Nige­ria’s Green Africa Air­ways Names Man­age­ment Team

THISDAY - - NEWS -

Nige­rian startup Green Africa Air­ways has ap­pointed Caribbean Air­lines VP­op­er­a­tions Jag Singh as COO and for­mer JetBlue Air­ways VP- flight op­er­a­tions Bart Roberts as safety review board chair­man.

La­gos-based Green Africa Air­ways also said it has se­cured its air trans­port li­cense and is work­ing to­ward its air op­er­a­tor’s cer­tifi­cate.

The air­line ini­tially plans to op­er­ate flights within Nige­ria us­ing leased mid­sized jets.

An­nounc­ing the ap­point­ments, Green Africa Air­ways de­scribed Singh as “a se­nior in­dus­try leader with over 35 years of ex­pe­ri­ence,” as well as serv­ing as Caribbean Air­lines VP-op­er­a­tions, Singh has twice held the role of Caribbean Air­lines act­ing CEO in 2013-14 and 2016-17.

Roberts, who was named as Green Africa Air­ways safety review board chair­man, also has more than 30 years’ avi­a­tion ex­pe­ri­ence, in­clud­ing man­age­ment roles at New York- based JetBlue Air­ways, Dal­las/ Fort Worth- based Amer­i­can Air­lines— as chief pi­lot— and with the US Navy.

Green Africa Air­ways is led by CEO and founder Babawande Afo­labi, a for­mer in­vest­ment banker for Mor­gan Stan­ley who started work on the new car­rier in 2014.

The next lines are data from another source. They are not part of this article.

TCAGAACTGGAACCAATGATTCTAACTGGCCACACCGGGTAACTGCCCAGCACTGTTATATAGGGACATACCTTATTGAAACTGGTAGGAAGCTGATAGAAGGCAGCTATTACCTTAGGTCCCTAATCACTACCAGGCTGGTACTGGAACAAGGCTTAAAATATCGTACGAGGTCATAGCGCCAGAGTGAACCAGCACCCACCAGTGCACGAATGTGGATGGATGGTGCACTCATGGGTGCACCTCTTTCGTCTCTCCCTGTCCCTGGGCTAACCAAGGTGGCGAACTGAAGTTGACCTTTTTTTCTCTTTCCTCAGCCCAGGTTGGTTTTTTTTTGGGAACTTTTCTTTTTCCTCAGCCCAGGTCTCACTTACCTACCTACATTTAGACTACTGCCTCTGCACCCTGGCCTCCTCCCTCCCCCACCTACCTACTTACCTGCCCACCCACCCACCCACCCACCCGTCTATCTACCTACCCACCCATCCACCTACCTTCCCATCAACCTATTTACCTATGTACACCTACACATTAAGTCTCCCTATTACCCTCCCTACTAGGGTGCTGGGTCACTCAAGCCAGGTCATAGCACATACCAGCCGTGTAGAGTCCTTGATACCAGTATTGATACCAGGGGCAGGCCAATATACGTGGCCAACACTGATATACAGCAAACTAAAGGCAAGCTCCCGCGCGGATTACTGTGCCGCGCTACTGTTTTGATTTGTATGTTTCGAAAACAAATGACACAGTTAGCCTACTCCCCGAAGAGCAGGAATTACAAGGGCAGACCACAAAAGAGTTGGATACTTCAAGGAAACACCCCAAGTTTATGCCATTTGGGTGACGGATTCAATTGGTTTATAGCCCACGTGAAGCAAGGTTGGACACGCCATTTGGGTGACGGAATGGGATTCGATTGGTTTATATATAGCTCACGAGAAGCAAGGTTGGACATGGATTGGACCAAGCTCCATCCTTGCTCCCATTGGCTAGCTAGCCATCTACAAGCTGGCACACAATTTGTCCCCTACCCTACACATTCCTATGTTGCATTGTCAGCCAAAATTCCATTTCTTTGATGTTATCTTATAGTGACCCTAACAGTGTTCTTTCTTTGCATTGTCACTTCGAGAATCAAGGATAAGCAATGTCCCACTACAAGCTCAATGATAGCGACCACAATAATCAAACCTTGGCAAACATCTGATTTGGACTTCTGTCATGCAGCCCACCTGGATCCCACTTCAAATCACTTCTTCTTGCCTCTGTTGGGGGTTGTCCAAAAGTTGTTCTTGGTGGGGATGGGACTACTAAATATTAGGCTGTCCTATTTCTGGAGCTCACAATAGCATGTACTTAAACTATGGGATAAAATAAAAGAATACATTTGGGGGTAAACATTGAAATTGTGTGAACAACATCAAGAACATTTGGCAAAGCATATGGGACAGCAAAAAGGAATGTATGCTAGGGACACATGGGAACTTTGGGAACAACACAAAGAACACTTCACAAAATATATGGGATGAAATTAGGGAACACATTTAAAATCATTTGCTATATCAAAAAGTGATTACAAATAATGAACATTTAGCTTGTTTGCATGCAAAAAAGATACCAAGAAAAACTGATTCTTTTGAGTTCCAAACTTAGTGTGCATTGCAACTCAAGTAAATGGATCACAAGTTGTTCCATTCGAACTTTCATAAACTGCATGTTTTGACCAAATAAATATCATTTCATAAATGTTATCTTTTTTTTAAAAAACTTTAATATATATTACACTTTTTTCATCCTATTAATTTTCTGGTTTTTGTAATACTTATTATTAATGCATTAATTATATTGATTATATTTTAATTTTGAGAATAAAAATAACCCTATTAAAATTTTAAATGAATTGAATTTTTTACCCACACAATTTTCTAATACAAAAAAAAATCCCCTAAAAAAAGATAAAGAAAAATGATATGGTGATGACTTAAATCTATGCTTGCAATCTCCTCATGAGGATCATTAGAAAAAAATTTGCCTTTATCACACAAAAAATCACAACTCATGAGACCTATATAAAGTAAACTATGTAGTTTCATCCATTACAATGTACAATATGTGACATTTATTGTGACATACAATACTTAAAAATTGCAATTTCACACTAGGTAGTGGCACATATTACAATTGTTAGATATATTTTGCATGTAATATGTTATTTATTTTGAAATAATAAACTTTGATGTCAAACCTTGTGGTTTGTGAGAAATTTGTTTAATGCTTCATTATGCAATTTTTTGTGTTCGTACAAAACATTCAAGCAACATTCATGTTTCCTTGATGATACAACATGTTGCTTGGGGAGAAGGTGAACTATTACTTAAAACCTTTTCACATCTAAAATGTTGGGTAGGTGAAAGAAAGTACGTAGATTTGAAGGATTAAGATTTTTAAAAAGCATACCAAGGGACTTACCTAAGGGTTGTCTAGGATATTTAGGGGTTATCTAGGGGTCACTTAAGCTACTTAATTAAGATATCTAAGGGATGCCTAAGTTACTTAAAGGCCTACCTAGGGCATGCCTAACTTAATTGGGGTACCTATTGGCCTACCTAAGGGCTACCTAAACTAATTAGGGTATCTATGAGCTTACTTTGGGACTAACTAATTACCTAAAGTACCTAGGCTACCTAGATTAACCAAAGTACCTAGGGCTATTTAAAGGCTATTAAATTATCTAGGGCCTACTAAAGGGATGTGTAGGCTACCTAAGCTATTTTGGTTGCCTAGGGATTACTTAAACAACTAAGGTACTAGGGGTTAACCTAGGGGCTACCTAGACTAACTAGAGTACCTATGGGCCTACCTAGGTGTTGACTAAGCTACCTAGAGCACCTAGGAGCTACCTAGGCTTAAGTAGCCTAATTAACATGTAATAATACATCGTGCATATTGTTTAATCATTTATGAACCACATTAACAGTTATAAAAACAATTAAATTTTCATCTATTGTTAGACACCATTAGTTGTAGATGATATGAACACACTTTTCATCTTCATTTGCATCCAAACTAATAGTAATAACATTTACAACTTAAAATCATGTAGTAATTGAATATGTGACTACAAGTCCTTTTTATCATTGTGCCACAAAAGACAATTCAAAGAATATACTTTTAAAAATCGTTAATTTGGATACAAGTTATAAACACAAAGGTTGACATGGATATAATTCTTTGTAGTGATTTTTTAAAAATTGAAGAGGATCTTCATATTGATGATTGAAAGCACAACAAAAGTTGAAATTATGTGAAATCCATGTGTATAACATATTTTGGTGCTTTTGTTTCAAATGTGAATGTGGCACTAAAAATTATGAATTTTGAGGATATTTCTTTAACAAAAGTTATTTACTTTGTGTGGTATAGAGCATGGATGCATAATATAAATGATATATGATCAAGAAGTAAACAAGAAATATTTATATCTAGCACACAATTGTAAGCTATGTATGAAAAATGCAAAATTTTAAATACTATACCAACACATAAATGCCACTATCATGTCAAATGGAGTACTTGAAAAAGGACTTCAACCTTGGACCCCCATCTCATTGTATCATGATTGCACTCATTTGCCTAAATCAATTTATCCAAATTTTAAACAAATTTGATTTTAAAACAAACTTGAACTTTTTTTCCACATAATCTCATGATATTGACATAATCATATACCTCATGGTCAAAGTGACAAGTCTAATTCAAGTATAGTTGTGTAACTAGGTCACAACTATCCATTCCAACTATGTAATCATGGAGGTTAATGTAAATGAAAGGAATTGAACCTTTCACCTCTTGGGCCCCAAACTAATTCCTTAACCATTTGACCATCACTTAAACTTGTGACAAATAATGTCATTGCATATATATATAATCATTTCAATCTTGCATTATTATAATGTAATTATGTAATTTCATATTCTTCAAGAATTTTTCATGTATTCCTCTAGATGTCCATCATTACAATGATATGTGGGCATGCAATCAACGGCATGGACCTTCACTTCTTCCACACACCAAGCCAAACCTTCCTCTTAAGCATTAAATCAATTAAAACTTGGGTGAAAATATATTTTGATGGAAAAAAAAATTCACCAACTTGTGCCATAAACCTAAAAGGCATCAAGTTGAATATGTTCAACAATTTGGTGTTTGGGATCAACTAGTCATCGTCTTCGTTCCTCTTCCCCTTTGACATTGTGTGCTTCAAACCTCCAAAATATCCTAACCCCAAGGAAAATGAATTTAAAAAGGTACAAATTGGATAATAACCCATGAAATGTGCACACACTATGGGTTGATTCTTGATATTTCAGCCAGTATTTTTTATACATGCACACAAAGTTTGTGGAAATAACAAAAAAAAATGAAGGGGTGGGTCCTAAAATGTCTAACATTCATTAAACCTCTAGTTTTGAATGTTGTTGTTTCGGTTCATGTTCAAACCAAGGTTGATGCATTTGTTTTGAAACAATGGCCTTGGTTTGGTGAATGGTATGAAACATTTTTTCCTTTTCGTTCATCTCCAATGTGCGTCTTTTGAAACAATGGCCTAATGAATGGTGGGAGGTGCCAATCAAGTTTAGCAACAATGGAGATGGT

Vi­vaColom­bia founder and for­mer CEO Wil­liam Shaw is on Green Africa’s board and for­mer Amer­i­can Air­lines CCO Vi­rasb Vahidi is work­ing on the project as a se­nior ex­ec­u­tive ad­vi­sor.

ASKY Air­lines Boe­ing 737 cap­tain Folu Oladipo, who was pre­vi­ously tech­ni­cal pi­lot at Nige­ria’s largest car­rier Arik Air, is Green Africa’s chief pi­lot.

For­mer Aero Con­trac­tors chief pi­lot Anse­lem Oko­jie was orig­i­nally named as Green Africa’s di­rec­tor of flight op­er­a­tions, but he left in the be­gin­ning of May be­cause of an un­ex­pected change in his per­sonal sit­u­a­tion.

At dif­fer­ent for a, in­dus­try stake­hold­ers have ex­pressed con­cerns about the un­em­ploy­ment of about 500 in­dige­nous pi­lots, whereas Nige­rian air­lines em­ploy ex­pa­tri­ate pi­lots and pay them huge emol­u­ments, in­clud­ing out­ra­geous hol­i­day al­lowances.

Also, Nige­rian air­lines and other avi­a­tion or­gan­i­sa­tions em­ploy ex­pa­tri­ate en­gi­neers, tech­ni­cal ad­vis­ers, flight sched­ulers, cabin crew man­agers, com­mer­cial di­rec­tors and even air­line fi­nan­cial man­agers.

THIS­DAY spoke to in­dus­try op­er­a­tives, who ex­plained that the rea­son why many in­dige­nous pi­lots are un­em­ployed and Nige­rian air­lines rely on ex­pa­tri­ate hands is be­cause the lo­cals are not ex­posed to the req­ui­site ex­pe­ri­ence and ex­per­tise af­ter train­ing.

The op­er­a­tives said that the Nige­rian sys­tem lack con­sis­tent plat­form for fur­ther train­ing af­ter the ini­tial train­ing from the Nige­rian Col­lege of Avi­a­tion Tech­nol­ogy (NCAT), Zaria, the In­ter­na­tional Avi­a­tion Col­lege, Ilorin and other avi­a­tion train­ing schools in the coun­try.

This break in the chain of train­ing that gave rise to lack of req­ui­site ex­pe­ri­ence among Nige­rian pi­lots and en­gi­neers, in­dus­try ex­perts said, is cost­ing Nige­ria huge re­sources in foreign ex­change and has given boost to cap­i­tal flight from the avi­a­tion in­dus­try.